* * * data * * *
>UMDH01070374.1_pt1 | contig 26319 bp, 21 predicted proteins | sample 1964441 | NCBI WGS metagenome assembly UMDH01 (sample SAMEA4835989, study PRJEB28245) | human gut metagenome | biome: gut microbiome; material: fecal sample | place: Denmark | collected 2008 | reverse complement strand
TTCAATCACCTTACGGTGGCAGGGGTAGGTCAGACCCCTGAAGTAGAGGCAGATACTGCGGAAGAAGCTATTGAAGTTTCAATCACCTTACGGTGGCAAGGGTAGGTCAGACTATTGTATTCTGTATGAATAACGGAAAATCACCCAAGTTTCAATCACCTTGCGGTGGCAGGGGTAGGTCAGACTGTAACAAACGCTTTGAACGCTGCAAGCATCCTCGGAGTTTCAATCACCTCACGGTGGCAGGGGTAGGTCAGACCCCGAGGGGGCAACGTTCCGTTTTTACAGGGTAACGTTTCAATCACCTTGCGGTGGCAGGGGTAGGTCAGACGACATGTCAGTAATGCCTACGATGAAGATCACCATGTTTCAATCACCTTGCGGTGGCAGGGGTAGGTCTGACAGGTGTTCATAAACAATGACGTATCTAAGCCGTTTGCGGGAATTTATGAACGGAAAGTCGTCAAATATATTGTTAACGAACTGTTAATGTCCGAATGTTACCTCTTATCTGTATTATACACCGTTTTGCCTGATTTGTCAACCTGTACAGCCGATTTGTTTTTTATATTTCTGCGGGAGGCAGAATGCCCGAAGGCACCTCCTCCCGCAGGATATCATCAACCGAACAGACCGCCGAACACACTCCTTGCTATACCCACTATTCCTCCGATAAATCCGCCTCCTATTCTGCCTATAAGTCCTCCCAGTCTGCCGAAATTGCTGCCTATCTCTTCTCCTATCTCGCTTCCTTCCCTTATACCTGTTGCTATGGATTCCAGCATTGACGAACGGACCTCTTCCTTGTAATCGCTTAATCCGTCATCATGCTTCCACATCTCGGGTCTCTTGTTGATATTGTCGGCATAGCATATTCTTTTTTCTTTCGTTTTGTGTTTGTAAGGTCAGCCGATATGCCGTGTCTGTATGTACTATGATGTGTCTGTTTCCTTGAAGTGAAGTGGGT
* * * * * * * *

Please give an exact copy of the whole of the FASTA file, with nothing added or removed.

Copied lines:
>UMDH01070374.1_pt1 | contig 26319 bp, 21 predicted proteins | sample 1964441 | NCBI WGS metagenome assembly UMDH01 (sample SAMEA4835989, study PRJEB28245) | human gut metagenome | biome: gut microbiome; material: fecal sample | place: Denmark | collected 2008 | reverse complement strand
TTCAATCACCTTACGGTGGCAGGGGTAGGTCAGACCCCTGAAGTAGAGGCAGATACTGCGGAAGAAGCTATTGAAGTTTCAATCACCTTACGGTGGCAAGGGTAGGTCAGACTATTGTATTCTGTATGAATAACGGAAAATCACCCAAGTTTCAATCACCTTGCGGTGGCAGGGGTAGGTCAGACTGTAACAAACGCTTTGAACGCTGCAAGCATCCTCGGAGTTTCAATCACCTCACGGTGGCAGGGGTAGGTCAGACCCCGAGGGGGCAACGTTCCGTTTTTACAGGGTAACGTTTCAATCACCTTGCGGTGGCAGGGGTAGGTCAGACGACATGTCAGTAATGCCTACGATGAAGATCACCATGTTTCAATCACCTTGCGGTGGCAGGGGTAGGTCTGACAGGTGTTCATAAACAATGACGTATCTAAGCCGTTTGCGGGAATTTATGAACGGAAAGTCGTCAAATATATTGTTAACGAACTGTTAATGTCCGAATGTTACCTCTTATCTGTATTATACACCGTTTTGCCTGATTTGTCAACCTGTACAGCCGATTTGTTTTTTATATTTCTGCGGGAGGCAGAATGCCCGAAGGCACCTCCTCCCGCAGGATATCATCAACCGAACAGACCGCCGAACACACTCCTTGCTATACCCACTATTCCTCCGATAAATCCGCCTCCTATTCTGCCTATAAGTCCTCCCAGTCTGCCGAAATTGCTGCCTATCTCTTCTCCTATCTCGCTTCCTTCCCTTATACCTGTTGCTATGGATTCCAGCATTGACGAACGGACCTCTTCCTTGTAATCGCTTAATCCGTCATCATGCTTCCACATCTCGGGTCTCTTGTTGATATTGTCGGCATAGCATATTCTTTTTTCTTTCGTTTTGTGTTTGTAAGGTCAGCCGATATGCCGTGTCTGTATGTACTATGATGTGTCTGTTTCCTTGAAGTGAAGTGGGT